The Assembly Hall in NJ. is called The Stanley Theatre. Before the WTS purchased - was a dilapidated small concert venue in 60's/70's . Prior to that a movie theatre/or concert hall. It has landmark status.
This is where they used to have Gilead graduations.
In the NYC/NJ area there are many KH's that are used for both weekly meetings and for Assemblys.
"The future of the building was in question until it was purchased in 1983 for $800,000, becoming an Assembly Hall of Jehovah's Witnesses . At that time some basement sections of the stage area were flooded under two feet (60 cm) of water. The original brass and copper on doors and windows was covered by layers of paint and dirt, the picturesque Italian façade was obscured by 50 years of nicotine and dust, and the seats were stained, torn, and ripped. The theater's huge chandeliers had lost their brilliance under layers of grime. Thousands of volunteers, Jehovah's Witnesses, worked over a nine-month period to renovate and clean the theater back to its original beauty and splendor, for its first assembly in August 1985.
A glittering copper marquee spans the entrance, overhanging the solid brass doors. Over the marquee are three large arched windows. Building materials include marble from Italy, Vermont and Texas, limestone from Indiana, and granite from Maine to face the Corinthian columns.
The interior has a three-story lobby adorned with columns, a broad center staircase with trompe l'oeil alabaster handrails and balusters, lamps, velvet drapes, and stained glass windows of faux "Chartre Blue" in the foyer. Allegorical paintings by Hungarian muralist Willy Pogany originally adorned the ceiling and walls.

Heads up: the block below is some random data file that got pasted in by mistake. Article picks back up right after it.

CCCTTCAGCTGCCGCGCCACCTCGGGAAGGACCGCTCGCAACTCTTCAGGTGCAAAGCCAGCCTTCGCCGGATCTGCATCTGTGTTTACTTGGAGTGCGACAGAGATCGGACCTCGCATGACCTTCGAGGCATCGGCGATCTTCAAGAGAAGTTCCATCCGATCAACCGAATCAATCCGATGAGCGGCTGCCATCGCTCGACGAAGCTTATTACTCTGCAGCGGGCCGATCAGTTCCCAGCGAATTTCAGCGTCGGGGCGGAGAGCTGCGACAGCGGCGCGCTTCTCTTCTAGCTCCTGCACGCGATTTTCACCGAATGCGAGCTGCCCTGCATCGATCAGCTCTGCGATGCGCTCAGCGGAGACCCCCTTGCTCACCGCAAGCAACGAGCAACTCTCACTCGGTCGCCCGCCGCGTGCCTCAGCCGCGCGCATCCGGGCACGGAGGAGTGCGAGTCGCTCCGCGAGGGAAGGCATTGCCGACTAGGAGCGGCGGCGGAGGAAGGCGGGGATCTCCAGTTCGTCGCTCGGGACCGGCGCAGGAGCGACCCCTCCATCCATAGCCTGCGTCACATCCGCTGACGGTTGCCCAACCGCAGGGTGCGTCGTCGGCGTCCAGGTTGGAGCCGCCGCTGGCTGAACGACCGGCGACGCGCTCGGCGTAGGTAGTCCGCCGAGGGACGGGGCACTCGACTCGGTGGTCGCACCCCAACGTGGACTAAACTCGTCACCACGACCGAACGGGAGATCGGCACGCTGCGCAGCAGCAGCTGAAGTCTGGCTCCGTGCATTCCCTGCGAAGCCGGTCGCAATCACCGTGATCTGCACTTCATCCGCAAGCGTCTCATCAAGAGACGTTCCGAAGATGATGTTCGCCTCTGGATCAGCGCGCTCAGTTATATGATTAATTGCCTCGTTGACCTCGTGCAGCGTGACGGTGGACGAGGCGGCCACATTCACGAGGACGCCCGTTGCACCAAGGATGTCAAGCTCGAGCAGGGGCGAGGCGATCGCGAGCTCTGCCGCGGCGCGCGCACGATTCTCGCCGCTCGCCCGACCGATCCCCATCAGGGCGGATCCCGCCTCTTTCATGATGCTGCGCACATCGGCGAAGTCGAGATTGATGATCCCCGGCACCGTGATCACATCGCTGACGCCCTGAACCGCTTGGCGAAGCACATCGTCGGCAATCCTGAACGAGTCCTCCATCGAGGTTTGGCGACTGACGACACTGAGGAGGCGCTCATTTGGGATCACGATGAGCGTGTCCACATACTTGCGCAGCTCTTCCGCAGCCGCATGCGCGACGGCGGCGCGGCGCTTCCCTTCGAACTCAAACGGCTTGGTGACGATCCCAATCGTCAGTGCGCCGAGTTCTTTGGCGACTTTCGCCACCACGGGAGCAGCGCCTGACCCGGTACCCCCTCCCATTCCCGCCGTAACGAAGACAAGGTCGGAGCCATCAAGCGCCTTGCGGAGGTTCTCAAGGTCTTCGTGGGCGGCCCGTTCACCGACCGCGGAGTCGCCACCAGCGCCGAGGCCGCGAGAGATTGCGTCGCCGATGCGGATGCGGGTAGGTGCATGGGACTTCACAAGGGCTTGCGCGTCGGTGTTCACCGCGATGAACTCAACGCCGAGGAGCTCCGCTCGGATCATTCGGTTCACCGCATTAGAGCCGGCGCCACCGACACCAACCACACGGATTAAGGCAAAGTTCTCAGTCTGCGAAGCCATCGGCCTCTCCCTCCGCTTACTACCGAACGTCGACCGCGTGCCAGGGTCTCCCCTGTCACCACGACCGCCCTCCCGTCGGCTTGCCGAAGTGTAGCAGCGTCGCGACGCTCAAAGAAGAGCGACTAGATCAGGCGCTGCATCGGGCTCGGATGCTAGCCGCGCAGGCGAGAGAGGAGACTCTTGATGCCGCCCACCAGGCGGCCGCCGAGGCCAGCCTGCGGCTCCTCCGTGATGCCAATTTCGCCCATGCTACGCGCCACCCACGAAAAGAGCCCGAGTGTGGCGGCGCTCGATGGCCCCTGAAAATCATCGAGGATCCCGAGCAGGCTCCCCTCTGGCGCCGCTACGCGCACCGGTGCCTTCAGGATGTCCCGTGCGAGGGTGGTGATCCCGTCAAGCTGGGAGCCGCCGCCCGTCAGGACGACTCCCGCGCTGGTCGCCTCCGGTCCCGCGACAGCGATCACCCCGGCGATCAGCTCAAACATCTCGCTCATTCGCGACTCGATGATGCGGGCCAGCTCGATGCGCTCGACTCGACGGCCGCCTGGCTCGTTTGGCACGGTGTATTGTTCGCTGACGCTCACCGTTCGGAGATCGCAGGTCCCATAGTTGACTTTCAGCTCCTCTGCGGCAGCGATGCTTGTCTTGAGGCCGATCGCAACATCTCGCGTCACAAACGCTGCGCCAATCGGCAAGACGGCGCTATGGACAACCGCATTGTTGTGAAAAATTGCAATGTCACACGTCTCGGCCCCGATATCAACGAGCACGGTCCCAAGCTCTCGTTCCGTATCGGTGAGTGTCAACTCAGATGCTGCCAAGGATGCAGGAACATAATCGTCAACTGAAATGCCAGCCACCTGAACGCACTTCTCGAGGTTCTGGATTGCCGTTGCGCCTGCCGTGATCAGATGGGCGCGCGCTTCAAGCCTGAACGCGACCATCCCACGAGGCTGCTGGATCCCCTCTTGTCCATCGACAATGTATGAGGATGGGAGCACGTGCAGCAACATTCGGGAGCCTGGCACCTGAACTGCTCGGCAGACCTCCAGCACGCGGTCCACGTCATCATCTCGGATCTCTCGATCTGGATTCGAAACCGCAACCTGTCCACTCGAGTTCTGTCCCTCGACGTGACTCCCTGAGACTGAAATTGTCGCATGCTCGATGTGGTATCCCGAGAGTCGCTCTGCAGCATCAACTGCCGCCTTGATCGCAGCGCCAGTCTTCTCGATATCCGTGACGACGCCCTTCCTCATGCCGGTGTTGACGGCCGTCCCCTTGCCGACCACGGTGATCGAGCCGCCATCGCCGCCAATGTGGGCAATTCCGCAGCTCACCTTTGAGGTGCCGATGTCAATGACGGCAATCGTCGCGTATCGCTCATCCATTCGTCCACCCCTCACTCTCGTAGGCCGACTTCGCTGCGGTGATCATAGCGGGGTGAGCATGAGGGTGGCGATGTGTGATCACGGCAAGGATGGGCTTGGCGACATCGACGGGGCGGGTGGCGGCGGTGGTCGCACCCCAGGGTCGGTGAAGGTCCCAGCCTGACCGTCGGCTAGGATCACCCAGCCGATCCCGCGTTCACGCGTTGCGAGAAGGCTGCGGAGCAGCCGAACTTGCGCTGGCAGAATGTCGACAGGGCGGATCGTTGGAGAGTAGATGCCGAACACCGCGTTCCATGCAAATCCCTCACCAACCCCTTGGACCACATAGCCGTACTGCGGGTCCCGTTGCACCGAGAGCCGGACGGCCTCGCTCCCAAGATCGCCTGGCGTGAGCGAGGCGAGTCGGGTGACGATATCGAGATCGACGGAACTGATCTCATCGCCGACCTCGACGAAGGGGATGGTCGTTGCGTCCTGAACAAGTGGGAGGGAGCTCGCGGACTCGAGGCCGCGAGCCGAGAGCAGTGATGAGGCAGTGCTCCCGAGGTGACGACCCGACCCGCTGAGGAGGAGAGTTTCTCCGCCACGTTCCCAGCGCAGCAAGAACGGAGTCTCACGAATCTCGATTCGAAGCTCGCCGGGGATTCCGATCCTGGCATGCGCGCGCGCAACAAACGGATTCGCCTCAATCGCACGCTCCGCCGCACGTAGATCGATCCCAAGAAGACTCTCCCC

The larger of two crystal chandeliers, suspended from the second floor, is from the New York 's original Waldorf Astoria of the 1880s; it is thirteen feet tall and ten feet wide, and illuminated by 144 bulbs that reflect onto 4,500 hanging crystal teardrops.
The grand staircase is the main feature of the three-story lobby. During the day, sunlight streams in, illuminating the lobby. An immense crystal chandelier shines after the sun sets. On three sides of the lobby, stands a formation of marble columns topped by a balcony. A nearly celestial ceiling actually had machine generated clouds and points of light that twinkled like stars.
Movie palace architect John Eberson contributed the design for the auditorium. Here theatergoers enter the environment of an evening in Venice with a replica of the Rialto Bridge spanning the stage. Above the seating is an eighty-five foot ceiling that permits an open sky effect with stars and moving clouds originally effected by a projecting device called a "Brenkert Brenograph," costing $290 (in 1920's dollars). Lighted stained glass windows line the walls with grottoes, arches and columns simulating the courtyard motif.
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It's actually a beautiful hall that was used for the Gilead graduation.
- en.wikipedia.org/wiki/Stanley_Theater_(Jersey_City) Stanley Theater in 2006. The Stanley Theater is a theater venue near Journal Square in Jersey City, New Jersey. The theater opened to the public on March 24, ... Images for stanley theater jersey cit
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